10 American Traditions That Shock the Rest of the World

Traditions are unique customs that contribute to a country’s legacy. They are what makes the country different from the others and I think that it is interesting to learn about each country’s traditions and compare them to those of other countries. But, of course, each country has its own weird traditions as well.

In this article, we have 10 American traditions that may shock the rest of the world.

american traditions
Photo by Sean Locke Photography from Shutterstock

1. Tailgate Parties

Tailgate parties are social events held around the tailgates of vehicles. They are usually held before certain events, but it is not uncommon to be held after, either. At first, they were characteristic to sporting events, such as American football and later on basketball, hockey and baseball, but now they also take place before other events, such as concerts or weddings.

Tailgate parties are held in parking lots and involve drinking alcohol and eating barbecues. Usually, people bring their own drinks and food, which is then shared with everyone attending the party.

2. Watching Super Bowl Commercials

While most people hate it when their favorite show or movie is interrupted by a commercial, Americans aren’t that bothered by it, especially if it’s a Super Bowl commercial.
Americans find the game’s ads entertaining, and, according to a poll realized by Ipsos in 2022, “The number of people overall who say they’re excited about ads is up 5 percentage points from last year when 37% said they were excited.”

3. Celebrating the American Dream

The term “American dream” was popularized by James Truslow Adams in 1931, but it was invented years before and was part of the American culture. It represents the ability of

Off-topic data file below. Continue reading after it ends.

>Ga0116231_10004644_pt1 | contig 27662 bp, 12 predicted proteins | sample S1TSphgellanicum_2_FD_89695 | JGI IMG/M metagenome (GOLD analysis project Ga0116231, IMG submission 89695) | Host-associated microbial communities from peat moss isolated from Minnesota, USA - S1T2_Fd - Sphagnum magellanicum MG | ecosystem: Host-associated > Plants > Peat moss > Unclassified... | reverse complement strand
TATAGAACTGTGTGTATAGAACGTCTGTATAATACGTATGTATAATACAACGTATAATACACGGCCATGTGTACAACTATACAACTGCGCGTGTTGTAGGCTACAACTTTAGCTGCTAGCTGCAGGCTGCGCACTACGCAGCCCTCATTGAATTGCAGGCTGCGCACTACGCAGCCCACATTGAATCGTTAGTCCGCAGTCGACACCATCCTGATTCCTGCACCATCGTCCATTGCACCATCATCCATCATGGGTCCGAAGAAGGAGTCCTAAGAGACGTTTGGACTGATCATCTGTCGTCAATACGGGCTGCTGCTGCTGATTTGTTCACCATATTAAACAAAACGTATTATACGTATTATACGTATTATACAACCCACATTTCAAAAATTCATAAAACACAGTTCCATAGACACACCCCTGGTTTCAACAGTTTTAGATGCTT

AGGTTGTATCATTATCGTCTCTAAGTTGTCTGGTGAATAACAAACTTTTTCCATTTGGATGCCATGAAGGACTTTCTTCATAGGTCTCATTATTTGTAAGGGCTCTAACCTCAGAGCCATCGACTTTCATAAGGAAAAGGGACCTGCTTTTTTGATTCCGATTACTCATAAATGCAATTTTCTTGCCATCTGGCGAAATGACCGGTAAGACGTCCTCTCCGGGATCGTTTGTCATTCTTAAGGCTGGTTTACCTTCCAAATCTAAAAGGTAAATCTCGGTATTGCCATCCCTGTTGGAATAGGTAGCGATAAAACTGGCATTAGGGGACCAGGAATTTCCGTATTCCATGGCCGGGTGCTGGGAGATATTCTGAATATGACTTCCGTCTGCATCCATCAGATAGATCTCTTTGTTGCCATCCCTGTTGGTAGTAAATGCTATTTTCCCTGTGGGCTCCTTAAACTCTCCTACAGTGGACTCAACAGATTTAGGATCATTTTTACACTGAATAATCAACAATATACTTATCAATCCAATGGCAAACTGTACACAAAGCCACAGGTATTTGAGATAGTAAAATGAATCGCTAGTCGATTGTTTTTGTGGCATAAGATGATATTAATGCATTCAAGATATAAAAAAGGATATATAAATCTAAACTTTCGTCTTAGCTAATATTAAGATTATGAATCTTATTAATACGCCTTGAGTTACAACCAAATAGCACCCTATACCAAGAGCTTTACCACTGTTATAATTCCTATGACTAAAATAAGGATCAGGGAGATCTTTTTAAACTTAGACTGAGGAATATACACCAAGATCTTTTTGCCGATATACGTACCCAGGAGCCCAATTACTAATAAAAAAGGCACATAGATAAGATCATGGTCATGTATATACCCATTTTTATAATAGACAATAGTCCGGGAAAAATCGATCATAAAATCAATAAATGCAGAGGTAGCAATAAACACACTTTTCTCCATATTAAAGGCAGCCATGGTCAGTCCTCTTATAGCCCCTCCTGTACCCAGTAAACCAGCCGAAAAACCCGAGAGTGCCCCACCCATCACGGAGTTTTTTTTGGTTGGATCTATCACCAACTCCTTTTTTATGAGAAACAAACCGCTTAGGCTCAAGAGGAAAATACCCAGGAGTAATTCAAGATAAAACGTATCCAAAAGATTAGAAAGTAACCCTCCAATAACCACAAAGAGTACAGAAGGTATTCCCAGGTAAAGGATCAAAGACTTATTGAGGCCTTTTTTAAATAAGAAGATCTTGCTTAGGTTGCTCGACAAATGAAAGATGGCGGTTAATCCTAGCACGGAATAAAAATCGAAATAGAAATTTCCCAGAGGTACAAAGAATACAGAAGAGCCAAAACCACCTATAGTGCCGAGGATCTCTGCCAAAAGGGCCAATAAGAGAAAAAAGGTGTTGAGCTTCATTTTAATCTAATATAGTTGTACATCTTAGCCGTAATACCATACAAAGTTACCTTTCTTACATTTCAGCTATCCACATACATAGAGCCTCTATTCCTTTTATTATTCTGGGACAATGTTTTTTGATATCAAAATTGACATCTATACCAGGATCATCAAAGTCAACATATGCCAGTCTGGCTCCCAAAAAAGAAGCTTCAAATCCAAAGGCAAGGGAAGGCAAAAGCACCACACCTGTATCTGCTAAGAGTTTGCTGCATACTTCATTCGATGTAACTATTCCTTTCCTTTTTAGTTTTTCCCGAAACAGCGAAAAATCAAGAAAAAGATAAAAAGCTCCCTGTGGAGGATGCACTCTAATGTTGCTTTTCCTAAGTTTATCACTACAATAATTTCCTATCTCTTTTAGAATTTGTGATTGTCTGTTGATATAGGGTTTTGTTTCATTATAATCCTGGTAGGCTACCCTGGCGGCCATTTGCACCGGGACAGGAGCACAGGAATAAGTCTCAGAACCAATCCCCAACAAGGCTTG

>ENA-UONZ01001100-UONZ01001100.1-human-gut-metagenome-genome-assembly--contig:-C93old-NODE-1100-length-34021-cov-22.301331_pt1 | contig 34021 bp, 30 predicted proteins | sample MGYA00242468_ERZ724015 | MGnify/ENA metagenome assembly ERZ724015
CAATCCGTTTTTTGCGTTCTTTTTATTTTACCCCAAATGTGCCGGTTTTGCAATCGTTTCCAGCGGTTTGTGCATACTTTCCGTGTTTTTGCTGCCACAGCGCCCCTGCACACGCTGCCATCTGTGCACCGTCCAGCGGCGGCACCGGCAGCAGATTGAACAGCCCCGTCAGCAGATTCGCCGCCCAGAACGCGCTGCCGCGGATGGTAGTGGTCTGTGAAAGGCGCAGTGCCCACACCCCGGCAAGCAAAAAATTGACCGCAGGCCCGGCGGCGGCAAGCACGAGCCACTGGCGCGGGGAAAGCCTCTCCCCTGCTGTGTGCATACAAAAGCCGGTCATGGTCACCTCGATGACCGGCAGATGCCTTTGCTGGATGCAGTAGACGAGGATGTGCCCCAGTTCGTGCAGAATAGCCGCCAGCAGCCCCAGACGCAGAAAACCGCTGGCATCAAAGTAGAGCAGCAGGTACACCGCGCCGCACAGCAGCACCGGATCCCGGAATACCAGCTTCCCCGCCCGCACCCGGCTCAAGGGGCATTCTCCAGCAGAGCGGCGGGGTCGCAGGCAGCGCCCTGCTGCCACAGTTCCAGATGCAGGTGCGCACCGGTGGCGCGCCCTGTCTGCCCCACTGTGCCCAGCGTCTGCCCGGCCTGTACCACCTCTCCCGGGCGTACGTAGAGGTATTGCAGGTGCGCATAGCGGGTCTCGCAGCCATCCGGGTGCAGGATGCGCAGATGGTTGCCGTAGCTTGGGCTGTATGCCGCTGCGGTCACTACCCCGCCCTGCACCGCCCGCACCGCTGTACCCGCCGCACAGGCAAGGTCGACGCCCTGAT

Americans to set a path of freedom and ensure that the next generation will do better and live in a better world.

The values that the Americans want to achieve and name as “The American Dream” change along with the society’s evolution, but that is exactly what The American Dream means- hoping for a better future. So, to celebrate their wish for a better life, they remain faithful to The American Dream and celebrate it every year.

4. Pumpkin Chunkin

Pumpkin Chunkin is a competition held in November and involves throwing a pumpkin using mechanic means only. Some of the devices used during this competition are slingshots, catapults, and trebuchets. While it might sound weird for us, Americans take it seriously.

The Guinness World Records also took it seriously and awarded a shot made by “Big 10 inch”, a pneumatic cannon, which shot a pumpkin at approximately 5.5ft. The event is organized independently and has annual contests in cities such as New York, Clayton, Bald Eagle State Park and Pennsylvania. The competition is also considered a way to get rid of the excess of pumpkins from Halloween.

5. Pardoning the Thanksgiving Turkey

It is believed that the tradition of giving a turkey to the White House began in 1870 when Horace Vose began sending turkeys to the White House every year. Although the family didn’t always sacrifice the birds, they were always well received. The era ended in 1913 when Horace Vose died.

By 1914, everyone was allowed to send a turkey to the president. From 1947 to 1978, only a few turkeys were sent to the White House and some of them were sent to farms.

Former President George H. W. Bush was the first White House member who publicly pardoned a turkey in 1989: “But let me assure you, and this fine tom turkey, that he will not end up on anyone’s dinner table, not this guy — he’s granted a Presidential pardon as of right now — and allow him to live out his days on a children’s farm not far from here.”